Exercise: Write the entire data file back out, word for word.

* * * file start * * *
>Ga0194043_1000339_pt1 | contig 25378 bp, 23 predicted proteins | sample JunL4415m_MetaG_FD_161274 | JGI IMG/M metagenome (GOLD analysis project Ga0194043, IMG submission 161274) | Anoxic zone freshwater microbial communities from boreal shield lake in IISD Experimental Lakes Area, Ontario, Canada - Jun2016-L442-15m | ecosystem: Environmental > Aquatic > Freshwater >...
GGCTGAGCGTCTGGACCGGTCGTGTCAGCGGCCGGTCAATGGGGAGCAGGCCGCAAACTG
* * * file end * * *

>Ga0194043_1000339_pt1 | contig 25378 bp, 23 predicted proteins | sample JunL4415m_MetaG_FD_161274 | JGI IMG/M metagenome (GOLD analysis project Ga0194043, IMG submission 161274) | Anoxic zone freshwater microbial communities from boreal shield lake in IISD Experimental Lakes Area, Ontario, Canada - Jun2016-L442-15m | ecosystem: Environmental > Aquatic > Freshwater >...
GGCTGAGCGTCTGGACCGGTCGTGTCAGCGGCCGGTCAATGGGGAGCAGGCCGCAAACTG